8.5.20

A Lesson in Opposing Viewpoints: On Appearances and First Impressions

Don't trust too much in appearances.
Quintillian, Ancient Roman Teacher and Writer (c. 35 - c. 100 C.E.) 
Clothes make the man.
Recorded by Erasmus, Counter-Reformation Writer, and Scholar (1466 - 1536 C.E.) 
N.B. The phrase is found in Multiple Babylonian, Greek, and Latin Sources. Even Polonius in William Shakespeare's Hamlet says it: "The apparel doth oft proclaim the man."

Clothes on a line

Two Ideas About How One Ought To Present Oneself
     Here is a set of dueling philosophies — one based on suspicion of outward appearance — and the other, an appraisal of appearance's worth in civilized society. Which one rings more true?
     I want to trust in the idea that appearances do not tell the entire story of a person. However, I read once that the average person takes X seconds to make a judgment about a person they just met. Do I think you should dress appropriately for a job interview? Yes. But getting the job, keeping it, excelling at it, and growing as a person — will take more than appearances. So maybe the lesson is that you show the world what they want to see and hope they can see who you really are once you get your foot in the door. However, I am tickled by this notion that if we did not judge by appearances — as much — wouldn't the world be a better place. I am thinking of internalized racism — the idea that society is infused with systematic racist beliefs that undermine everyday people's ability to be successful. I had a boss that said, "Dress for success" and "Fake it till you make it," but I think she also told us in a work meeting that she says those things because we live in a world that does judge by appearances. One has to rise up to the occasion — but what about when we meet oppression and resistance to our goals because of our appearance?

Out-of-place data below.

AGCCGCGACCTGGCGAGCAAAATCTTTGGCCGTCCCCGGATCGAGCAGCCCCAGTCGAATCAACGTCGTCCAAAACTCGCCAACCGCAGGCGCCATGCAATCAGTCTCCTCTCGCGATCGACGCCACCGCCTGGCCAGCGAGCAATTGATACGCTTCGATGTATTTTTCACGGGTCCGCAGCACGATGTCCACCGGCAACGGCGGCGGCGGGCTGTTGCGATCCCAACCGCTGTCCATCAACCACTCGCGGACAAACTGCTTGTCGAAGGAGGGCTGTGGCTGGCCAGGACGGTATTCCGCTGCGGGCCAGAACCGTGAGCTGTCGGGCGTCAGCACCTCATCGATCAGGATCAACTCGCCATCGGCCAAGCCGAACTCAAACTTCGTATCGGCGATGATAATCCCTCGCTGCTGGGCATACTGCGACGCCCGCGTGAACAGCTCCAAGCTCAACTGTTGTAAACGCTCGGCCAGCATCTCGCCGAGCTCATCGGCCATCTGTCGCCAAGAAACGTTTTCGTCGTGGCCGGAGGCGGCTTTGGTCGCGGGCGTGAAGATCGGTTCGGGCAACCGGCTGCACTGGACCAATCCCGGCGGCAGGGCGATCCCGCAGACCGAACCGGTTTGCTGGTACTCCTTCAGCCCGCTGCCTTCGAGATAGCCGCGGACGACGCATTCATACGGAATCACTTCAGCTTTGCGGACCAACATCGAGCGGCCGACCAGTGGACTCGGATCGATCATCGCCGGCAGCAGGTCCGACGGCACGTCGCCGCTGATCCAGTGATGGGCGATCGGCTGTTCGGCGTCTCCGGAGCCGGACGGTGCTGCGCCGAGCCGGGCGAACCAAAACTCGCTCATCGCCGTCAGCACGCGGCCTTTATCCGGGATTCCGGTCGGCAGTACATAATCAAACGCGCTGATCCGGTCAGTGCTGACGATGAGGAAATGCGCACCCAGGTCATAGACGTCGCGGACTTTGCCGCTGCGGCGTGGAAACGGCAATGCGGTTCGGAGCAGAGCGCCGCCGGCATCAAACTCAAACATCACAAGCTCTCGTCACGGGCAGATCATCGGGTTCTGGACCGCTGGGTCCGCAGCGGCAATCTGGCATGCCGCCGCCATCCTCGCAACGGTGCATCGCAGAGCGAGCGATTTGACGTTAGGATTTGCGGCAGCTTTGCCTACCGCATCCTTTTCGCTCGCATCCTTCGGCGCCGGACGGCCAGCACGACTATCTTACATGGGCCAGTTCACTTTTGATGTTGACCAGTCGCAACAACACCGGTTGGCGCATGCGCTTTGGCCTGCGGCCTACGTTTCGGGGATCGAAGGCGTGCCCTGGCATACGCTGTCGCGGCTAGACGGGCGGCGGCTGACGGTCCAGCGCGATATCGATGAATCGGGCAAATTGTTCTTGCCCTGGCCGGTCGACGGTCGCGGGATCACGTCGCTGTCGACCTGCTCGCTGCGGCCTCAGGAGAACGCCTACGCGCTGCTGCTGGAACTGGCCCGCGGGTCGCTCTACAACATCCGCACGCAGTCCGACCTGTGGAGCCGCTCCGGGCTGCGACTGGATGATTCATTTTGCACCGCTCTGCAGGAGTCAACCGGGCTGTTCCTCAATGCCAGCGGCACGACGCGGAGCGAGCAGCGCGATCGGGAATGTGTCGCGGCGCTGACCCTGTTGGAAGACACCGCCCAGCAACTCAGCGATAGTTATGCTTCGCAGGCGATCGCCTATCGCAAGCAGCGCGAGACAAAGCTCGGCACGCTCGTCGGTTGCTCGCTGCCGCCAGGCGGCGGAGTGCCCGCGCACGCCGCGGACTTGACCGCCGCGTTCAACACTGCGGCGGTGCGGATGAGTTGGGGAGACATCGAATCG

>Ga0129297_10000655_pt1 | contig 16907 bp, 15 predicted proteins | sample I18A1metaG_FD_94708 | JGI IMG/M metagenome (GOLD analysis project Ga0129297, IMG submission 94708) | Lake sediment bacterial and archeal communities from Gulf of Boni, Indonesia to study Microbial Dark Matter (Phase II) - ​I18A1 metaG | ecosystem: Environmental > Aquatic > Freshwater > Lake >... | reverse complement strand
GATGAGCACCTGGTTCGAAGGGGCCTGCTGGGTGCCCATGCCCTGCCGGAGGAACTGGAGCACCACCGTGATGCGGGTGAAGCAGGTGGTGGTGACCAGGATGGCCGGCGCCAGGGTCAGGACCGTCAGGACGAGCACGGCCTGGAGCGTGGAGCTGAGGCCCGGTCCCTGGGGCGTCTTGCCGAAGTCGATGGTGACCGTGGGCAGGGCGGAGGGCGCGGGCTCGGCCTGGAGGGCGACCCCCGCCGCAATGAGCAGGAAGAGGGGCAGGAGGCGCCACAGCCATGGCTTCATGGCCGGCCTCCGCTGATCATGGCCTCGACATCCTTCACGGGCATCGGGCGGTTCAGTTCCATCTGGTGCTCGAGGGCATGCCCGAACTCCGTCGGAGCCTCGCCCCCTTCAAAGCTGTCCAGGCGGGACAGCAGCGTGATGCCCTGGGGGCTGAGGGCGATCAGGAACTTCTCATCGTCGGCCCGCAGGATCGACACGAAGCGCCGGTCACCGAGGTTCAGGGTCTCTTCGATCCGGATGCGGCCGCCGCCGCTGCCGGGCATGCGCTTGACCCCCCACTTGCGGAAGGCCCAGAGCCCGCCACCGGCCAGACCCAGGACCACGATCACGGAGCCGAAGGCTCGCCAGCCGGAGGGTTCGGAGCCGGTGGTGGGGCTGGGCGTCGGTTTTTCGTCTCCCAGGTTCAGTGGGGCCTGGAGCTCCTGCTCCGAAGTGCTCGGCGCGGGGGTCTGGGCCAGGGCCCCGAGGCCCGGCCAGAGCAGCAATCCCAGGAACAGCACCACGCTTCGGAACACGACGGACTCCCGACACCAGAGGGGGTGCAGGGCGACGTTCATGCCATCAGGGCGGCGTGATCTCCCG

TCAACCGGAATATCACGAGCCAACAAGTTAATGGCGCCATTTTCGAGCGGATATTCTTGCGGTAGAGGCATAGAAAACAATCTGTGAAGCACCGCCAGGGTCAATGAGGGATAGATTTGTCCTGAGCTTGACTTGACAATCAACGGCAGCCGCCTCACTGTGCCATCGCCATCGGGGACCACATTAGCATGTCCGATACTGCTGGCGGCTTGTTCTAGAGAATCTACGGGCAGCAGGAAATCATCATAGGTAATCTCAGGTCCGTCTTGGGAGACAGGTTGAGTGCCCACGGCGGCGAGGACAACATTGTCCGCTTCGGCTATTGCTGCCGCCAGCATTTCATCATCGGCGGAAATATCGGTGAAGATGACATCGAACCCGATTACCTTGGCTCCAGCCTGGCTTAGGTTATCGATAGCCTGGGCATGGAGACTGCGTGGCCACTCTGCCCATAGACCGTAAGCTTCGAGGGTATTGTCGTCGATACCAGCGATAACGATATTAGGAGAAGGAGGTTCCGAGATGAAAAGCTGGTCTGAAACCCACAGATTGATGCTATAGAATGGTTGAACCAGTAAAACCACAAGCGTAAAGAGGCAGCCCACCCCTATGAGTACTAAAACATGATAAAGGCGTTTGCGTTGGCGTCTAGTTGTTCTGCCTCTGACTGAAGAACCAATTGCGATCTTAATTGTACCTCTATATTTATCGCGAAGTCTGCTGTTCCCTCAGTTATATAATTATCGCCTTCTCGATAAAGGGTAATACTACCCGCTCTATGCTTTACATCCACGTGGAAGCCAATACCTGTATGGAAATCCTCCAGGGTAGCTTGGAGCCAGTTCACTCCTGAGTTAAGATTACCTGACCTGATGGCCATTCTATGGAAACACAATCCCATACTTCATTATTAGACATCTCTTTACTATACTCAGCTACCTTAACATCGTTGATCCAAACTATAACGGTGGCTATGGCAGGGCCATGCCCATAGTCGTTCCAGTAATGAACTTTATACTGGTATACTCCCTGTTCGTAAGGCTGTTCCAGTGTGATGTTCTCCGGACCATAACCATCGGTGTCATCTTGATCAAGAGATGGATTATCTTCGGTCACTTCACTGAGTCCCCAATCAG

The Moral Dilemma of the Two Television News Anchors  
     I think of a dilemma I once read: two television news anchors apply for a competitive job at a cable news station. The job requires facetime on-air every day during primetime television. The first candidate has a degree in media broadcasting, but they have a missing front tooth. The second candidate has a degree in English, but they score well on visual appeal (according to an internal poll). Is there a moral problem in hiring the second candidate based on visual appearance, only? This dilemma bothers me because most people I present this problem to will say, "Hire the candidate with the most experience and the best background for the job" — but I see on social media how people will degrade media personalities for the way they look. There is cognitive dissonance in our society.
Can We Have Our Cake and Eat It Too?
     On the one hand, we want to celebrate ability and prop up a meritorious system based on skill and aptitude — but we are held back by our biases and what we deem "normal." How do we break the cycle? Let me know in the comments. 
Sources: 
  • Erasmus, Desiderius, and Barker, William Watson. The Adages of Erasmus. Canada, University of Toronto Press, 2001.
  • Stone, Jon R. The Routledge Dictionary of Latin Quotations: The Illiterati's Guide to Latin Maxims, Mottoes, Proverbs, and Sayings. The United Kingdom, Routledge, 2005.

7.5.20

Quotation: On the Hoped-for-Hopelessness of Fame (and its Many Counterparts)

Si post fata venit gloria no propero.
*
If fame comes after death I am in no hurry for it.
— Martial (40-102 C.E.), Roman epigrammatist
Photo by Scott Webb on Unsplash

On Death and Fame from Ancient Rome
In Ancient Rome, Twitter hadn't been invented. But — they sure did have epigrams — a short string of text that delivered a potent, salient message. In this post, I supply you with an epigram on death and fame from the ancient Roman writer Martial. It is a pithy quote — and remarkably accurate for our fame-obsessed American culture and society. 
Martial's Quote is a One, Two Punch in the Gut